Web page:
The Bishop of London recently gave us some wonderful words on the 350th anniversary of the Book of Common Prayer. A few of the brief remarks he gave were, to my mind, axiomatic for a good understanding of the Book of Common Prayer and its place in our little part of the Church:
It was an audacious attempt to re-shape the culture of England by collapsing the distinction between private personal devotion and public liturgical worship in order to create a godly community in which all and not just the clergy had access to the “pure milk of the gospel”.
The BCP was an attempt to make a heavily Benedictine influenced spirituality of prayer and Eucharist available to all people. I have heard it called “the monasticism of all believers,” but in the very least in was taking ascetical spiritual practices from the monastery and putting them right in the bedrooms, kitchens, and parish churches of lay people.
But one of the functions of a liturgy is to preserve words and the possibility of an approach to God which is hard or impossible to express in the language of the street.
It much of contemporary western Christianity, we have forgotten the place of “liturgical language.” We feel much more comfortable with t-shirts that proclaim, “Jesus is my homeboy,” than we do with fear and awe and reverence. The Book of Common Prayer was and is a healthy corrective to this leisurely and “Hey there buddy” approach to God which is so common these days, but would be difficult to find in the Holy Scriptures.
Cranmer distilled his liturgy from his studies of the Christian past and especially of the patristic period – the first five centuries; the springtime of the Church.
In the Preface to the First Book of Common Prayer, of 1549, he appeals to the authority of the “auncient fathers” as a guide in liturgical matters. Queen Elizabeth I, in her letter to the Roman Catholic Princes of Europe, amplified the point “that there was no new faith propagated in England, no new religion set up but that which was commanded by Our Saviour, practised by the Primitive Church and approved by the Fathers of the best antiquity”.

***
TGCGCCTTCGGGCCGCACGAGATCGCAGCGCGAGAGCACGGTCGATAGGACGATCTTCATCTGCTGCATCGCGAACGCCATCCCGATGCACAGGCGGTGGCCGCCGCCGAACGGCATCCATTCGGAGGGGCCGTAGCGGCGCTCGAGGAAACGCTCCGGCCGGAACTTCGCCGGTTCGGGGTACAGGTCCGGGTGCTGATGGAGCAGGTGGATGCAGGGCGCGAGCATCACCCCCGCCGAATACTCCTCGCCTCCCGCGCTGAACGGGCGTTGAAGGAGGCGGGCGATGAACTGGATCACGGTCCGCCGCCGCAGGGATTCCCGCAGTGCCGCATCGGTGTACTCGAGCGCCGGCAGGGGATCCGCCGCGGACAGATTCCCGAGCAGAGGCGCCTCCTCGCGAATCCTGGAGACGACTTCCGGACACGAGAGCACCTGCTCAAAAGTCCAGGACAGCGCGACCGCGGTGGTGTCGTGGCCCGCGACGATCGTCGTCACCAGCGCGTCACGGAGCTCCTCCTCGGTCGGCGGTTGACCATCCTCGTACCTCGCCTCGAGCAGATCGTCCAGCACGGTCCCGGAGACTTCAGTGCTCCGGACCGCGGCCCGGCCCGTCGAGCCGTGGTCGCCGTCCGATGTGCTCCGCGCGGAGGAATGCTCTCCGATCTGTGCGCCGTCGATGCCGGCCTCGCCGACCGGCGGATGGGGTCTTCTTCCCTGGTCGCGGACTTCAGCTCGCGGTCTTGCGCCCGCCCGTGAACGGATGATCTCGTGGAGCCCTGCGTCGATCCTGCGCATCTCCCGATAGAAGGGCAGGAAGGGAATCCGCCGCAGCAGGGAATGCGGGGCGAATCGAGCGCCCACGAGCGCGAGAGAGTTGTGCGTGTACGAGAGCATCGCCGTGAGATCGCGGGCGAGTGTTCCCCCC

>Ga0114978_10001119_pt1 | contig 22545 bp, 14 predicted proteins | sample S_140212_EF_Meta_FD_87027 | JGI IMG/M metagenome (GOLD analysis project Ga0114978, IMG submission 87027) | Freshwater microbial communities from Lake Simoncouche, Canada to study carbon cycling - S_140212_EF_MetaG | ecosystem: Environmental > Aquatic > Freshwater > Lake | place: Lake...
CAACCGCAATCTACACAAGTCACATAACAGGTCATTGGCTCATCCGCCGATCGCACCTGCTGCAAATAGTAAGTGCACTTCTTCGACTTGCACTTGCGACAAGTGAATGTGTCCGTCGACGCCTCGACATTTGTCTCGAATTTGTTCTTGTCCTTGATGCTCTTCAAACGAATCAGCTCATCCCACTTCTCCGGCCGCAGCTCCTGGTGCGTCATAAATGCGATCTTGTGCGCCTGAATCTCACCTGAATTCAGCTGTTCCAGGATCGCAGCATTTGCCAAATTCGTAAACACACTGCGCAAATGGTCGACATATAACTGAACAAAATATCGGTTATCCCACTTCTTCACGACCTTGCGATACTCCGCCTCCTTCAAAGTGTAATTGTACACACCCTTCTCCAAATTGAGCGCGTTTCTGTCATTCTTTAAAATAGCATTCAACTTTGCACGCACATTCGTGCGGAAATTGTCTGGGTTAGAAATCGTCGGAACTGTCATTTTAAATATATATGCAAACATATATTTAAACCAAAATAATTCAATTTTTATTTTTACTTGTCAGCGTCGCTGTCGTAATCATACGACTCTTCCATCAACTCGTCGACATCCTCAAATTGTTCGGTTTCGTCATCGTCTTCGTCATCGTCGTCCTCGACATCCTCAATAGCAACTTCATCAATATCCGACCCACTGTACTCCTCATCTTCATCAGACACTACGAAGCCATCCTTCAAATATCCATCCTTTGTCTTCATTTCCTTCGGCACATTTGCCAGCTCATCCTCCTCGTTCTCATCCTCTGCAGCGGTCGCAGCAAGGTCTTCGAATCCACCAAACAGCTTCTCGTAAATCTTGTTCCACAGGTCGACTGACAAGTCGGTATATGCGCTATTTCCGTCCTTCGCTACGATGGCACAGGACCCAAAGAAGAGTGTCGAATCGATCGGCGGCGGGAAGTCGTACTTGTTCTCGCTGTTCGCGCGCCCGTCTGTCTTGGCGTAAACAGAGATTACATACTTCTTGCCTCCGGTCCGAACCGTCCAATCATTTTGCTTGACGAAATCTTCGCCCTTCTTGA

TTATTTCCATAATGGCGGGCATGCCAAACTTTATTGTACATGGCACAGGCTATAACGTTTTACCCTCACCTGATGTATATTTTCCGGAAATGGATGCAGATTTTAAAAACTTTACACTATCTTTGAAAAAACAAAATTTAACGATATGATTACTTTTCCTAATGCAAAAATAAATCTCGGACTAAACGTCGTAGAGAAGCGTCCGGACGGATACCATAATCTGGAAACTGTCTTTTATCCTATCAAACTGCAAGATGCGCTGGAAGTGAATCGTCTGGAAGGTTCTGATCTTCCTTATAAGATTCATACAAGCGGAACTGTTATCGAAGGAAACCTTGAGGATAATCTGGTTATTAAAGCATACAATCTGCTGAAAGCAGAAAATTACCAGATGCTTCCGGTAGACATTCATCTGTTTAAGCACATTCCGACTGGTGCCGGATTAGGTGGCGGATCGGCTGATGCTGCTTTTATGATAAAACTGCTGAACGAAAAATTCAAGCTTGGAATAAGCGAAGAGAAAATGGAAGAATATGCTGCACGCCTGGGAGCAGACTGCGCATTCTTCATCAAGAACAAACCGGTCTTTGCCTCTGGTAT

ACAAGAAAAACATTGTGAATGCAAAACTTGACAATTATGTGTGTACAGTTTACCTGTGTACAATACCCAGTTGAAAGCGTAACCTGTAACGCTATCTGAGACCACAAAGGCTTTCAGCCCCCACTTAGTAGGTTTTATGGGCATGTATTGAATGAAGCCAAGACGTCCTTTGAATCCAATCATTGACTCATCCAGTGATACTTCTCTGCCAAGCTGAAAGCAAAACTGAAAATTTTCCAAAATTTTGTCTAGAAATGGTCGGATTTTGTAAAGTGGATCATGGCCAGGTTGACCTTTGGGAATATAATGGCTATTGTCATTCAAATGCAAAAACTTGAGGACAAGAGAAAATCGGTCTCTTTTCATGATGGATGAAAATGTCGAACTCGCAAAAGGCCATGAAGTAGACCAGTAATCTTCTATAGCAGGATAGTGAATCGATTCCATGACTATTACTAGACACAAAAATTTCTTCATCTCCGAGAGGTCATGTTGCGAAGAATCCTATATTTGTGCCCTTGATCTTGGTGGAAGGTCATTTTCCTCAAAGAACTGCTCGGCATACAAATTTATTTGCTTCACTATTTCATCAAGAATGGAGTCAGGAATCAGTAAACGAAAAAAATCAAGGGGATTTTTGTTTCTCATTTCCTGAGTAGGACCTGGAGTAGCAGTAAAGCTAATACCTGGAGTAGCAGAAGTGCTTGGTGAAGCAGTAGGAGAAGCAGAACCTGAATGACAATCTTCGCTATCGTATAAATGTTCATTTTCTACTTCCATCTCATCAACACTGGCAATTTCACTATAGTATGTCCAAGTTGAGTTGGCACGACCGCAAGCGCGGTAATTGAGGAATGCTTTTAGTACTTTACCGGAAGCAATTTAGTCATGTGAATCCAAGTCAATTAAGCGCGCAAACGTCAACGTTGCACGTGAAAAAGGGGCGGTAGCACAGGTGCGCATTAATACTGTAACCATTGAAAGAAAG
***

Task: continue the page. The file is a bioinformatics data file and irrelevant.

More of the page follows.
Some might say that what Cranmer did was not so much “write” the BCP, but to compile, edit, and translate it. Cranmer was not trying to do anything new, per se. He was trying to make sure that Biblical, Patristic Christianity was meaningfully and vitally practiced throughout England.
This next paragraph was so striking that I couldn’t help but include it here:
In a book published in 1662, Simon Patrick comments on the rites and ceremonies of divine worship and approves “that virtuous mediocrity which our church observes between the meretricious gaudiness of the Church of Rome and the squalid sluttery of fanatic conventicles.” Of course we would be too polite to say such things now but the Prayer Book offers a simple and moderate system for a whole life from baptism to last rites and seeks in its rubrics and ceremonies to embrace the whole person and not merely the cerebellum.
+London concludes with one of the finest single paragraphs about the BCP that I have ever read:
The Book of Common Prayer which immerses us in the whole symphony of scripture; which takes us through the Psalms every month; which makes available in a digestible but noble way the treasury of ancient Christian devotion has a beauty which is ancient but also fresh. If our civilisation is to have a future the roots must be irrigated and the texts which we choose to pass on to our children have the power to create a community which does not merely dwell in the flatlands of getting and spending but which sees visions with prophets, pursues wisdom with Solomon and lives with the generosity of the God who so loved the world that he was generous and gave himself to us in the person of Jesus Christ our Lord. Amen.